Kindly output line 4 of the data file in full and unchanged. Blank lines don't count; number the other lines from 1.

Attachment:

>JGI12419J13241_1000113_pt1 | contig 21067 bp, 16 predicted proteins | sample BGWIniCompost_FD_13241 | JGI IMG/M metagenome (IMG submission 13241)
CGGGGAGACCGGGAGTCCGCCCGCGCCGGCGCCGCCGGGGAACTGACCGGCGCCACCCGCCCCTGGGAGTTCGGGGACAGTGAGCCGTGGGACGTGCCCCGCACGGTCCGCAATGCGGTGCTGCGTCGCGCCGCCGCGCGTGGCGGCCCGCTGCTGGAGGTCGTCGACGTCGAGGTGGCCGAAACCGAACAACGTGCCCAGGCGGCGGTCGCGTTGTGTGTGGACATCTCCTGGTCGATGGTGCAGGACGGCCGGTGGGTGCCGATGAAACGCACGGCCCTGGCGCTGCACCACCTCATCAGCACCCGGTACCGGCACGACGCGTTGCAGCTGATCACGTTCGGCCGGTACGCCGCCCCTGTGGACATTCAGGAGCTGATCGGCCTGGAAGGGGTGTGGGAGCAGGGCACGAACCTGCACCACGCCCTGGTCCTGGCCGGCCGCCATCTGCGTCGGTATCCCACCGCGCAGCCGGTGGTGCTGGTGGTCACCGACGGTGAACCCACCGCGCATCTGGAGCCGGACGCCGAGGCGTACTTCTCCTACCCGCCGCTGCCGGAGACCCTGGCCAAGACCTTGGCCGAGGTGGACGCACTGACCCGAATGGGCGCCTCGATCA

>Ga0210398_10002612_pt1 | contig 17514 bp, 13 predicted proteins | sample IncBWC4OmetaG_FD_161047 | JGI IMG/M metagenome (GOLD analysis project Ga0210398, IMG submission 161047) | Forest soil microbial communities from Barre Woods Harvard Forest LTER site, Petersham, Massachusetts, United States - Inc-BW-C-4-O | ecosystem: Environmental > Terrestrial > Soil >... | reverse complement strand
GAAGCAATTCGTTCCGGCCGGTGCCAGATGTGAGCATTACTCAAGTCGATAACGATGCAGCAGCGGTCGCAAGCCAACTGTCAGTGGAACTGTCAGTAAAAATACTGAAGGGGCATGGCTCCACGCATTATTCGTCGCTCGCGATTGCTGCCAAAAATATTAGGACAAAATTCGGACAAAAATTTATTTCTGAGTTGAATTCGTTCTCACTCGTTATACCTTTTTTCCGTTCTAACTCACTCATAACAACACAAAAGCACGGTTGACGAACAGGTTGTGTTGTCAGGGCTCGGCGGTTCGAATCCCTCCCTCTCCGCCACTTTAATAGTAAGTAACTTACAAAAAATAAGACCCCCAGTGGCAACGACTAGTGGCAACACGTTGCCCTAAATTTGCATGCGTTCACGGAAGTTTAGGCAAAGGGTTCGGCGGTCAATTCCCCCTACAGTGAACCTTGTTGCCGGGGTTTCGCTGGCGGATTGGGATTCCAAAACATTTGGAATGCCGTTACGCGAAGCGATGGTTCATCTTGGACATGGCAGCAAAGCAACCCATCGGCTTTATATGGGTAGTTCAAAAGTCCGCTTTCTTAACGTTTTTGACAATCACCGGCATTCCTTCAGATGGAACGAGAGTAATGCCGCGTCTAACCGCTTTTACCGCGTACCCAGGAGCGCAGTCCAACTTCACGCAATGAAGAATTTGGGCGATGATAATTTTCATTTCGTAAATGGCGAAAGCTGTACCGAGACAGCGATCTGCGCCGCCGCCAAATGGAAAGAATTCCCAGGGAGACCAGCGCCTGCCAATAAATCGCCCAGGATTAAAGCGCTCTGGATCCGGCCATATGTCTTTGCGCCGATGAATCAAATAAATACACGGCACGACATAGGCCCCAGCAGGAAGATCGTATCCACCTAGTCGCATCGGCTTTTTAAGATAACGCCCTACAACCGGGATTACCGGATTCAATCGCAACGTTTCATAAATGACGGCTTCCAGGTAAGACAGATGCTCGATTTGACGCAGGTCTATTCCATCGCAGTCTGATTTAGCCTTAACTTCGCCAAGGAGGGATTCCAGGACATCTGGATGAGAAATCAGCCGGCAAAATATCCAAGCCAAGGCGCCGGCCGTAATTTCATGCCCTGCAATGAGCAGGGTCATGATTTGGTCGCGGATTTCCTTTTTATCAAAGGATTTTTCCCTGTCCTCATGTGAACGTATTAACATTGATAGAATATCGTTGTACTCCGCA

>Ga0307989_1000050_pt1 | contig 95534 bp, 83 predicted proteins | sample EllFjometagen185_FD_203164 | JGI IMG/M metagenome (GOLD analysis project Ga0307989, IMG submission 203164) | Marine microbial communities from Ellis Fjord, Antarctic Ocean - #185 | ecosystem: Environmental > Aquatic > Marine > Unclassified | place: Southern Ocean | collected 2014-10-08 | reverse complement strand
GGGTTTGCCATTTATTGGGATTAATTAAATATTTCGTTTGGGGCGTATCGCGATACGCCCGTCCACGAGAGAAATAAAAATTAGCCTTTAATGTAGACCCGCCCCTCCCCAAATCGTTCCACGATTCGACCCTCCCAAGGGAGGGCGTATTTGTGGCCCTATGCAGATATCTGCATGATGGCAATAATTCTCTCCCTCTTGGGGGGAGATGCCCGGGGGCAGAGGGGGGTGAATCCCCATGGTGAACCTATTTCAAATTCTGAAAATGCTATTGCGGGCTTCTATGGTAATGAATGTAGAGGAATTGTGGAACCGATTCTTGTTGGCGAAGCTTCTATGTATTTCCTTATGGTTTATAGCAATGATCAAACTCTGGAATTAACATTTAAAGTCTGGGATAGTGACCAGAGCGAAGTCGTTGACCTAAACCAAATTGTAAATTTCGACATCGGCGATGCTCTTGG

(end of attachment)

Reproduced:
GAAGCAATTCGTTCCGGCCGGTGCCAGATGTGAGCATTACTCAAGTCGATAACGATGCAGCAGCGGTCGCAAGCCAACTGTCAGTGGAACTGTCAGTAAAAATACTGAAGGGGCATGGCTCCACGCATTATTCGTCGCTCGCGATTGCTGCCAAAAATATTAGGACAAAATTCGGACAAAAATTTATTTCTGAGTTGAATTCGTTCTCACTCGTTATACCTTTTTTCCGTTCTAACTCACTCATAACAACACAAAAGCACGGTTGACGAACAGGTTGTGTTGTCAGGGCTCGGCGGTTCGAATCCCTCCCTCTCCGCCACTTTAATAGTAAGTAACTTACAAAAAATAAGACCCCCAGTGGCAACGACTAGTGGCAACACGTTGCCCTAAATTTGCATGCGTTCACGGAAGTTTAGGCAAAGGGTTCGGCGGTCAATTCCCCCTACAGTGAACCTTGTTGCCGGGGTTTCGCTGGCGGATTGGGATTCCAAAACATTTGGAATGCCGTTACGCGAAGCGATGGTTCATCTTGGACATGGCAGCAAAGCAACCCATCGGCTTTATATGGGTAGTTCAAAAGTCCGCTTTCTTAACGTTTTTGACAATCACCGGCATTCCTTCAGATGGAACGAGAGTAATGCCGCGTCTAACCGCTTTTACCGCGTACCCAGGAGCGCAGTCCAACTTCACGCAATGAAGAATTTGGGCGATGATAATTTTCATTTCGTAAATGGCGAAAGCTGTACCGAGACAGCGATCTGCGCCGCCGCCAAATGGAAAGAATTCCCAGGGAGACCAGCGCCTGCCAATAAATCGCCCAGGATTAAAGCGCTCTGGATCCGGCCATATGTCTTTGCGCCGATGAATCAAATAAATACACGGCACGACATAGGCCCCAGCAGGAAGATCGTATCCACCTAGTCGCATCGGCTTTTTAAGATAACGCCCTACAACCGGGATTACCGGATTCAATCGCAACGTTTCATAAATGACGGCTTCCAGGTAAGACAGATGCTCGATTTGACGCAGGTCTATTCCATCGCAGTCTGATTTAGCCTTAACTTCGCCAAGGAGGGATTCCAGGACATCTGGATGAGAAATCAGCCGGCAAAATATCCAAGCCAAGGCGCCGGCCGTAATTTCATGCCCTGCAATGAGCAGGGTCATGATTTGGTCGCGGATTTCCTTTTTATCAAAGGATTTTTCCCTGTCCTCATGTGAACGTATTAACATTGATAGAATATCGTTGTACTCCGCA